State laws cannot regulate self-insured employers, which cover about 60% of insured workers nationwide.) In addition, the federal guarantee specifically requires coverage for 18 methods of contraception used by women (including female sterilization), along with related counseling and services, and it requires this coverage to be provided without any out-of-pocket costs to the patient, such as copayments or deductibles.The federal guarantee does not require similar coverage for vasectomy or male condoms.One regulation allows any employer—nonprofit or for-profit—to exclude some or all contraceptive methods and services from the health plans it sponsors if the employer has religious objections.Another regulation allows employers with moral objections to do the same, although it applies to a slightly narrower set of employers (any employer that is not a publicly traded company).Enforcement of these regulations has been blocked by the courts.Previous federal regulations are in effect that offer an exemption for a much narrower set of explicitly religious employers and provide an “accommodation” for other nonprofit and closely held for-profit employers with religious objections that allows them to avoid paying or arranging for contraceptive coverage while still ensuring that employees and dependents receive coverage seamlessly from the same insurance company.Since the mid-1990s, 28 states have required health insurance plans regulated by the state that provide coverage of prescription drugs and devices to also cover prescription contraceptives.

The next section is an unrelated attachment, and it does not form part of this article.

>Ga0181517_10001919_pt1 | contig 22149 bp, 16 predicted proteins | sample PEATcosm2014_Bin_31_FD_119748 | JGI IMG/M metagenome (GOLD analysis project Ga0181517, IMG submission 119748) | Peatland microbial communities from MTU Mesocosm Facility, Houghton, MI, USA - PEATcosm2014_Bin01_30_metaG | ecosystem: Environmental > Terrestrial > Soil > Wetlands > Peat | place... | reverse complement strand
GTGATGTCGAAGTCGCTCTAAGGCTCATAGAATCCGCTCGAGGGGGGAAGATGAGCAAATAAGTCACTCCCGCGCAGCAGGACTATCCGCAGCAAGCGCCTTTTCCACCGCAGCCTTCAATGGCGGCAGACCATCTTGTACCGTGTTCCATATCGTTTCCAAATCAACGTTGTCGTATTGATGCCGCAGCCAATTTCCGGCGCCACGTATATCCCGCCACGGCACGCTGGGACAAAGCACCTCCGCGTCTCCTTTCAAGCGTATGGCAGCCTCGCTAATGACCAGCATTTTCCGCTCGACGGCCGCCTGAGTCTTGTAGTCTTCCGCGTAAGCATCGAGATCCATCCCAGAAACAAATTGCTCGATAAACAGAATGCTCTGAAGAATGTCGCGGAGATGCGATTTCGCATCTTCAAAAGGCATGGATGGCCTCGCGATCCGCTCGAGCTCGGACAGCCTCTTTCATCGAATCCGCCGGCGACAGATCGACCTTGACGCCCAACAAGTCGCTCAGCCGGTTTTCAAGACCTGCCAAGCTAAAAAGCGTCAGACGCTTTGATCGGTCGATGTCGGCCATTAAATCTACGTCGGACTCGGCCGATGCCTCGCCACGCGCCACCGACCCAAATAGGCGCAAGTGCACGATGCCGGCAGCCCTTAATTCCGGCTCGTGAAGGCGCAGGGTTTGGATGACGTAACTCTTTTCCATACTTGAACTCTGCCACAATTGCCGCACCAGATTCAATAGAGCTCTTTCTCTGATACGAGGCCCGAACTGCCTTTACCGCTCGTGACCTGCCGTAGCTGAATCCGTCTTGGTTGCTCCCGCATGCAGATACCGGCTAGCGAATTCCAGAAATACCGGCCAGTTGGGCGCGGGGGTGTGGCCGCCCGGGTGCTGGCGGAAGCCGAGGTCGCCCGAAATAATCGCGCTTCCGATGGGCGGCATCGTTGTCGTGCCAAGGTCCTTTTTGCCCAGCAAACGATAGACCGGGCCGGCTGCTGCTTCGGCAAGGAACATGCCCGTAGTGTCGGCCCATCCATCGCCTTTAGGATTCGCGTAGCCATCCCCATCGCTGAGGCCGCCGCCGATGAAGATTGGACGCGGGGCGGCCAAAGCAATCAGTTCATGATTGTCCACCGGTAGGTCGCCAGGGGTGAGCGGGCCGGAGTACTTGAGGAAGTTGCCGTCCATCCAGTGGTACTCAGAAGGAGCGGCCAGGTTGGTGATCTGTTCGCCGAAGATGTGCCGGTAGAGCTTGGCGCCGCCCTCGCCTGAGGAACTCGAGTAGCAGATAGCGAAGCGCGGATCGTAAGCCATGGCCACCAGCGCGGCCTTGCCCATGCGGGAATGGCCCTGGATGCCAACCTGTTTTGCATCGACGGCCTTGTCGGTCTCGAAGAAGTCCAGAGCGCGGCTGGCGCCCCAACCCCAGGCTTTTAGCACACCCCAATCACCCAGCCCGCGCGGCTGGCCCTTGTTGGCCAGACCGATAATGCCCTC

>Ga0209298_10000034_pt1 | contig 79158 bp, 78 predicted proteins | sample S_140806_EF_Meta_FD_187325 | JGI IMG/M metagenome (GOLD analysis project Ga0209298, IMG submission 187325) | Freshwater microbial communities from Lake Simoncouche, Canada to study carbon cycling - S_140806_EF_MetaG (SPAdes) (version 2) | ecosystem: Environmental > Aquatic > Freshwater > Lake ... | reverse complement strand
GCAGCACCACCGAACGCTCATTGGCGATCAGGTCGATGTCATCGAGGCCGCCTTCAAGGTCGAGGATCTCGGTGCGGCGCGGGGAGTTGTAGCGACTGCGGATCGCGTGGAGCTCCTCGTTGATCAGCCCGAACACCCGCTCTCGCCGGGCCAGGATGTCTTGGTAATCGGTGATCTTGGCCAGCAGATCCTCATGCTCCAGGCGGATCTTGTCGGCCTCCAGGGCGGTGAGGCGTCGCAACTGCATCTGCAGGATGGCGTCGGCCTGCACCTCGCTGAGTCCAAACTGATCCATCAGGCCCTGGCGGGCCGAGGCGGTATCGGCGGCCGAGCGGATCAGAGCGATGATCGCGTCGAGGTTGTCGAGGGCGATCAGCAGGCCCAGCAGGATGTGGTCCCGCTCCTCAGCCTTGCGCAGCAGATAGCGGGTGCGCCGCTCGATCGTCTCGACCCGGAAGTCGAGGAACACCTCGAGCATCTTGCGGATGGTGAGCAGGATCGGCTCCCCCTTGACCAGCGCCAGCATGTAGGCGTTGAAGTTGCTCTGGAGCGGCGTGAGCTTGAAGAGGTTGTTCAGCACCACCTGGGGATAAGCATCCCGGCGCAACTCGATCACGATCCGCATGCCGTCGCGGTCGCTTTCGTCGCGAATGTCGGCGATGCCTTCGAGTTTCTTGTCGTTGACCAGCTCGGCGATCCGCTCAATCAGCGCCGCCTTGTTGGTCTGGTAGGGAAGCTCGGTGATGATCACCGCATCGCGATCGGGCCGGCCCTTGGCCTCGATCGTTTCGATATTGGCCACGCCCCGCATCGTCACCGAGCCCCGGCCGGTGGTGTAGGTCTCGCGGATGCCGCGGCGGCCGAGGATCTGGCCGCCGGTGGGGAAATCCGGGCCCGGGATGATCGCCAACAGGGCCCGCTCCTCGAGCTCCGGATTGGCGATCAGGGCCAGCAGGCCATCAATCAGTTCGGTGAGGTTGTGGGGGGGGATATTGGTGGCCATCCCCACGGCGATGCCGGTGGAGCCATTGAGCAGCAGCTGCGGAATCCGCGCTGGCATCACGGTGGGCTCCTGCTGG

(An employer that self-insures shoulders the financial risks for health care costs for its employees.
* Religious insurers are not exempt from the mandate but may provide contraceptive coverage through a subcontract with another insurer or third-party entity.
† Enrollees have the option of obtaining coverage directly from insurer.
** Health plans are required to offer employers the option of including coverage for contraception.
€ The state’s law allows pharmacists to dispense the full amount of a prescription at one time, including contraception, but there is no requirement that health insurance plans cover the cost of accessing a year’s worth of contraceptives at one time.